How does the world wide web, or internet, actually work? This question is very important in the world of today with the internet being an integral part of most of our lives. Learning about such a large and important service may seem daunting, however, the internet is actually fairly simple.
Websites are stored on dedicated computers called web servers. Each of these computers have an Internet Protocol (IP) address – an identifying number unique to each computer – like phone numbers. To further explain IP addresses, they are comprised of a set of four numbers separated by periods each set up to three numbers long. There are two different scopes of IPs: public, and local. Public IP addresses are assigned by the Internet Service Provider (ISP) and can be used for accessing a your web server remotely from a different network. If you would like to find out your public IP, simply Google “Public IP.” However, this does require opening a port in your router which is covered in another article (coming soon). To learn how to use port forwarding now, Google “port forwarding.” Remember, it is not a good idea to give your public IP to people whom you do not trust, as it would allow them to access any services you have set up to use port forwarding. A local IP address only allows you to access websites and other services running on your home computers without additional setup.
When you enter the IP of a computer running web server software, the webpages stored on that web server are shown. However, while this works for local connections most large websites (i.e. Google) allow their site to be accessed only through a domain name (i.e. Google.com) rather than just typing the IP. You can test this by opening your browser and entering 188.8.131.52 – Google’s main IP. A directory of domain names are stored on special servers called Domain Name System (DNS) servers, which essentially contain a series of entries linking an IP (i.e. 184.108.40.206) to a domain name (i.e. Google.com). Also, DNS servers can link to other DNS servers allowing the map to be extended even further.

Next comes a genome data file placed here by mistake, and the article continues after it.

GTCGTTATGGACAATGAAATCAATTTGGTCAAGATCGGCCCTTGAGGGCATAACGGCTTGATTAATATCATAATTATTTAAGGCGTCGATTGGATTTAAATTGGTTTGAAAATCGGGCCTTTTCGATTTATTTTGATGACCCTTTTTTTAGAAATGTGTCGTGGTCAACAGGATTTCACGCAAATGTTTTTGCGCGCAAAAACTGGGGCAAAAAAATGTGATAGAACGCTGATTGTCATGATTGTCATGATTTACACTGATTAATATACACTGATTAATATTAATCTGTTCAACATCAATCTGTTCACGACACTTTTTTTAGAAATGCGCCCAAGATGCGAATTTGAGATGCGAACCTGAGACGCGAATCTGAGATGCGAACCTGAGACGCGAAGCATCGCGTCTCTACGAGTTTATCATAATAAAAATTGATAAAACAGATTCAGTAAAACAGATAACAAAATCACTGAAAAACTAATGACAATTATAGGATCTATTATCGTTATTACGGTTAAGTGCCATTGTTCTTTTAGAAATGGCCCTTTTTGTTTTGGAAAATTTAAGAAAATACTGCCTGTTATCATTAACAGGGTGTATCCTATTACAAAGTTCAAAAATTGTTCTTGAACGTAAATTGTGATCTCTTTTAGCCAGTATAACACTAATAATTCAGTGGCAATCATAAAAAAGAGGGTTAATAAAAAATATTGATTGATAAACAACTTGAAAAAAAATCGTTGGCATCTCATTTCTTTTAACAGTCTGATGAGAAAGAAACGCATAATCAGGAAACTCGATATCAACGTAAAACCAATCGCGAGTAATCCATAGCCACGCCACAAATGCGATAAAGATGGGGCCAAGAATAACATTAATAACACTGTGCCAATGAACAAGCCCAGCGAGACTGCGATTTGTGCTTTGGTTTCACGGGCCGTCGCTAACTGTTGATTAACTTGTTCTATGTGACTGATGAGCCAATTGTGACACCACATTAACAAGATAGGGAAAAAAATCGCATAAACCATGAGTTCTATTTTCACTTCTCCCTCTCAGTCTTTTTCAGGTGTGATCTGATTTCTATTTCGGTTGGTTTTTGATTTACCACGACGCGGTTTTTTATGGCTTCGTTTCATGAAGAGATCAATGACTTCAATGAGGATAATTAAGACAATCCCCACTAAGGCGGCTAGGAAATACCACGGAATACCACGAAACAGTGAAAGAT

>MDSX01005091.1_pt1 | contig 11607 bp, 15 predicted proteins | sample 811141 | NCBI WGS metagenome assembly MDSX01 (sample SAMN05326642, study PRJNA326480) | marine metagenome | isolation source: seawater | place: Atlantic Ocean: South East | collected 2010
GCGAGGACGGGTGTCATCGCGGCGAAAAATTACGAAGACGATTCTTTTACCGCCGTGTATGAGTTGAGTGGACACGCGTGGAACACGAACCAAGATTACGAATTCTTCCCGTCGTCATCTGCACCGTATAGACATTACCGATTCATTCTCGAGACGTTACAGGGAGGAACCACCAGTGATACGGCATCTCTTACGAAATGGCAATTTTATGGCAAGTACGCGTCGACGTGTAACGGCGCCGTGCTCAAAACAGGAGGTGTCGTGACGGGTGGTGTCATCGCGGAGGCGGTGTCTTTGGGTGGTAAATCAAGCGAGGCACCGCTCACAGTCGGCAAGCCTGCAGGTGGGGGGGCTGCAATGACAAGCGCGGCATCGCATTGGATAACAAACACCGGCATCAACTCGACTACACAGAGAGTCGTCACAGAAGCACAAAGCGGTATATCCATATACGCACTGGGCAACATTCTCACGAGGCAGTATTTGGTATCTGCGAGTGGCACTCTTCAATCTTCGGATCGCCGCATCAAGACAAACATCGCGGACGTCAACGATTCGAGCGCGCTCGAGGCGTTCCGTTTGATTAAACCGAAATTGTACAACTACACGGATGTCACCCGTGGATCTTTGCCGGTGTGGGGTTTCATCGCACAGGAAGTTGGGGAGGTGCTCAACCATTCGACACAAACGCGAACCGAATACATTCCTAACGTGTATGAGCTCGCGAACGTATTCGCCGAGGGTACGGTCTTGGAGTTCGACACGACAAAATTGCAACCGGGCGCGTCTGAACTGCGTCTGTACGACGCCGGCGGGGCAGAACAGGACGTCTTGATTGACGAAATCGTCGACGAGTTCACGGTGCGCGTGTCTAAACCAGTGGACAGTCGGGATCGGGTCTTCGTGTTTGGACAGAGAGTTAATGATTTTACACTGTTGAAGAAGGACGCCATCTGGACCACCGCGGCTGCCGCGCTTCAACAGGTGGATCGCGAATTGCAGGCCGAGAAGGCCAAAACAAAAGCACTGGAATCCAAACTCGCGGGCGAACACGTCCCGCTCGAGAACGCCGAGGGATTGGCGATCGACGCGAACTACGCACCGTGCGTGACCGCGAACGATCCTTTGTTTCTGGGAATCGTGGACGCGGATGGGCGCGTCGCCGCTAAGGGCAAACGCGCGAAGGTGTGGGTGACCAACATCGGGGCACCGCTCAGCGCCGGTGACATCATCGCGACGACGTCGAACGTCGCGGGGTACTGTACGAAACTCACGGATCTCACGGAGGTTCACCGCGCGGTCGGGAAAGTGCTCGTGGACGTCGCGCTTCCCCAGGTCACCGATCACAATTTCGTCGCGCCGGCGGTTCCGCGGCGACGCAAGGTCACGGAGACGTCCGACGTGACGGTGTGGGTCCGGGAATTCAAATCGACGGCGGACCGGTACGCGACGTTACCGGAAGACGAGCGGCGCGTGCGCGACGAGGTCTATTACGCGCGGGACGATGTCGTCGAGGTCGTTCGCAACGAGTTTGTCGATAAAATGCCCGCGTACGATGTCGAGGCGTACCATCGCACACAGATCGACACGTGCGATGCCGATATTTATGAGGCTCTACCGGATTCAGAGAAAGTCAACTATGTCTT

When data is transfered over the internet a unit called packets is used. Originally, computers simply transmitted data as a bitstream. However, packets allow the data to be better controlled and also increase the speed at which data can be transferred.
Pulling it Together
You open your web browser and type in a domain name – but what really happens? From the information we covered above, we can understand that there is actually quite an interesting process that happens from the time you type in a domain name until the web page is displayed. First, your computer sends a request to the DNS servers for the IP relative to the entered domain name. Once your computer has recieved the web server IP address it can contact the actual webserver itself and request the specific page. On the backend of the web server, websites are stored in files using different web languages such as HTML and CSS. These files are then sent to your computer, which in turn converts the file into the readable websites that we know today.